• Consider God’s continued patience and kindness to these rulers as he appealed to them through the apostles’ words, deeds and changed lives. Recall God’s patience and kindness towards me.
    • What is Peter’s message (summarized in vv. 30-32) that causes the rulers to be “enraged” (v. 33), and what lessons can I draw from this?
  • Prayer
August 26, 2019

Acts 4-5 – 2019-08-26

  • Journal
  • Here are some tools to help you with the devotionals:
  • CHAPTER 5 Commentary

    vv.1-2: “Lest any should think that the material question is a small issue, Luke moves from the positive account of the generosity of Barnabas to the chilling tale of Ananias and Sapphira.  There, possessions and what they do to us is a matter of life and death, the very first crisis to hit the young community.”[1]

    vv.2-3: “The desire to gain a higher reputation than is one’s due for generosity or some other virtue is not so uncommon that anyone can afford to adopt a self-righteous attitude toward Ananias.”[2]

    “There is something quite natural about the lies of Ananias and Sapphira, for we all know the way we rationalize and excuse our own covetousness, acquisitiveness, and greed.  ‘I’m not really all that well off,’ we say.  ‘I have all I can do just to make ends meet.’   ‘I worked hard for this and deserve it.’  Our lies are a correlate of our materialism, for both our materialism and our self-deceit are our attempts to deal with our human insecurity, our human finitude, by taking matters into our own hands.  Luther once called security the ultimate idol.  And we have shown time and again that we are willing to exchange anything – our family, our health, our church, the truth – for a taste of security.”[3]

    v.11: “The fear of God and of the consequence of sin is a major theme of this story (5:5, 11).  Paul told Timothy that elders ‘who sin are to be rebuked publicly, so that others may take warning’ (1 Tim 5:20).  Public rebuke gives people a sense of seriousness of sin, and that in turn acts as a deterrent to sin.”[4]

    “The idea of going through life fearing both God and the consequences of sin seems unattractive in our age where people are so devoted to good feelings.  Fear is considered a bad feeling, and therefore people think it is wrong […]  Actually, fear is a friend that alerts us of the danger of sin […] The fear of displeasing God and of the consequences of sin does not take way the enjoyment of life.  It is rather a gateway to true enjoyment.”[5]

    One prominent feature that becomes apparent in this portrayal of the early church is the centrality and the authority that the church seemed to have had on the individual Christians.  The influence of the faith community on its members is so intense that it seems rather foreign to our culture.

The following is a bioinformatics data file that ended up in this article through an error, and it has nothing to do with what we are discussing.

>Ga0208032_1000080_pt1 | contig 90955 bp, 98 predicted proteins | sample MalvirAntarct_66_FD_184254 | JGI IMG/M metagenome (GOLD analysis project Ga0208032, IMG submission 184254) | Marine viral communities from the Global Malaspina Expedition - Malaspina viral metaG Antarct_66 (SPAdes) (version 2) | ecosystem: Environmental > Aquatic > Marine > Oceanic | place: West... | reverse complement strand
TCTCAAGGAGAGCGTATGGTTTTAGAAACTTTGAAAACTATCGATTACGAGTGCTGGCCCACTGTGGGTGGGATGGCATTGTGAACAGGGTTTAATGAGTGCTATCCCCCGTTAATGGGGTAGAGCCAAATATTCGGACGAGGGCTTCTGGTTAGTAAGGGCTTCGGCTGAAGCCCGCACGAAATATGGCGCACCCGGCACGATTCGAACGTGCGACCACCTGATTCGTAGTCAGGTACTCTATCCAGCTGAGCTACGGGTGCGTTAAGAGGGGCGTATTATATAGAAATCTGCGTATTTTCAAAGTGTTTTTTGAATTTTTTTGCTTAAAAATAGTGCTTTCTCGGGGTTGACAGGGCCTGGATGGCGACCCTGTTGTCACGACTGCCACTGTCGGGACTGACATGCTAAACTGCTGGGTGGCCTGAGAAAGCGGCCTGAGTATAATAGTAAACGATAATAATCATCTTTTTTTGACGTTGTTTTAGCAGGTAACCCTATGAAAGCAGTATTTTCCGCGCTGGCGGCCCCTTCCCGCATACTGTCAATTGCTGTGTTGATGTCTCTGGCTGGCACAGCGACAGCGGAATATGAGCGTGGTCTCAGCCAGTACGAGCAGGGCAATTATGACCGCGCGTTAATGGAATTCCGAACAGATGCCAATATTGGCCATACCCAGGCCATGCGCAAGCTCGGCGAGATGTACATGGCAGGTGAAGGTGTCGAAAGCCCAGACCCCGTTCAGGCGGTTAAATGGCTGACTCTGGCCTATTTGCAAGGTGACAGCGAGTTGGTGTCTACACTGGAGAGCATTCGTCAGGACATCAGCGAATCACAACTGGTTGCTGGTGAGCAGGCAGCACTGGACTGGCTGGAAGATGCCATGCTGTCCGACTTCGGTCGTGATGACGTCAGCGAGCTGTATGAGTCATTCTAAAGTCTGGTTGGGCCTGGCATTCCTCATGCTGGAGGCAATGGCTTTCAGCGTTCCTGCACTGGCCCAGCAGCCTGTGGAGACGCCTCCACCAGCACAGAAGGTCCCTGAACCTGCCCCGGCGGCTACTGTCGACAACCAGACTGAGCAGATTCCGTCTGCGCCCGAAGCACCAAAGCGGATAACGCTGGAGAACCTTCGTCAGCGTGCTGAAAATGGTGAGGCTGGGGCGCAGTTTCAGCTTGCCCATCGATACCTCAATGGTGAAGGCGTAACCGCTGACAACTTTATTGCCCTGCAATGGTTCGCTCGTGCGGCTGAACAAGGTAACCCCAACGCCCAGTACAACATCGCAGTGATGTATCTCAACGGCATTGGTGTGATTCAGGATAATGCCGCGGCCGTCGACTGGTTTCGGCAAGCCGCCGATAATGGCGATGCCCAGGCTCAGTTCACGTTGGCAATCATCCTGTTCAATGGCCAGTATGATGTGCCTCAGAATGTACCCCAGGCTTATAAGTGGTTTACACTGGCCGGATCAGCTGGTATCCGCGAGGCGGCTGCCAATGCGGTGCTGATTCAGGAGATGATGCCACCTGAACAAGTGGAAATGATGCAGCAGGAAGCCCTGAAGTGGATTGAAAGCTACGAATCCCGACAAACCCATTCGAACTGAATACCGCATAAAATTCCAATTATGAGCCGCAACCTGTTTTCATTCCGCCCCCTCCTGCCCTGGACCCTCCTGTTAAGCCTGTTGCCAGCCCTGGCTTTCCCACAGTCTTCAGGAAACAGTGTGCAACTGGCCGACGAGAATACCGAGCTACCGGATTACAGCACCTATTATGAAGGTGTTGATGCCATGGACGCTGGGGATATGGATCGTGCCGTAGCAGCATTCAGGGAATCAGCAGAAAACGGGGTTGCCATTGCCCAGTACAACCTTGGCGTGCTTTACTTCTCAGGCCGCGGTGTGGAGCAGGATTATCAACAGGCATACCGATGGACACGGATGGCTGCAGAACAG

“While being one in heart and mind is considered the usual model for Christian community life, it is not easy to maintain in today’s individualistic society.  We do not like having anyone ‘pry’ into our personal lives, which would be necessary if the model shown in Acts were to be followed.  For this reason many have lowered their standards and settled for a functional unity that comes more from secular management studies than from God’s Word […]  This is an area where the church needs to be countercultural.  In a society where people deny the community orientation that is part of human nature in order to protect their privacy, close Christian community life may be one of the most important prophetic messages we can give the world […]  But such unity is not easy to maintain.  If our standards are high, our expectations from each other will also be high.  Consequently the pain of disappointment will also be high.  I believe this is a primary reason why people have lowered their standards of what to expect from Christian community. […] Many Christians do not feel a church has any right to make demands on members.  They choose which church they will join and choose to leave it when ‘it does not meet their needs.’ Such people will not get the benefit of deep fellowship from any church and will not receive the security and enrichment that comes from spiritual accountability.”[6]

    [1] Hillimon, William.  Interpretation: Acts, p.53

    [2] Bruce, F. F. The New International Commentary on the New Testament, p.105

    [3] Hillimon, William.  Interpretation: Acts, p.54

    [4] Fernando, Ajith.  The NIV Application Commentary, p.201

    [5] Fernando, Ajith.  The NIV Application Commentary, pp.206-207

    [6] Fernando, Ajith.  The NIV Application Commentary, pp.185-186

  • Acts 4:36-5:11 (ESV)

    36 Thus Joseph, who was also called by the apostles Barnabas (which means son of encouragement), a Levite, a native of Cyprus, 37 sold a field that belonged to him and brought the money and laid it at the apostles’ feet.

    1 But a man named Ananias, with his wife Sapphira, sold a piece of property,and with his wife’s knowledge he kept back for himself some of the proceeds and brought only a part of it and laid it at the apostles’ feet. But Peter said, “Ananias, why has Satan filled your heart to lie to the Holy Spirit and to keep back for yourself part of the proceeds of the land? While it remained unsold, did it not remain your own? And after it was sold, was it not at your disposal? Why is it that you have contrived this deed in your heart? You have not lied to man but to God.”When Ananias heard these words, he fell down and breathed his last. And great fear came upon all who heard of it. The young men rose and wrapped him up and carried him out and buried him.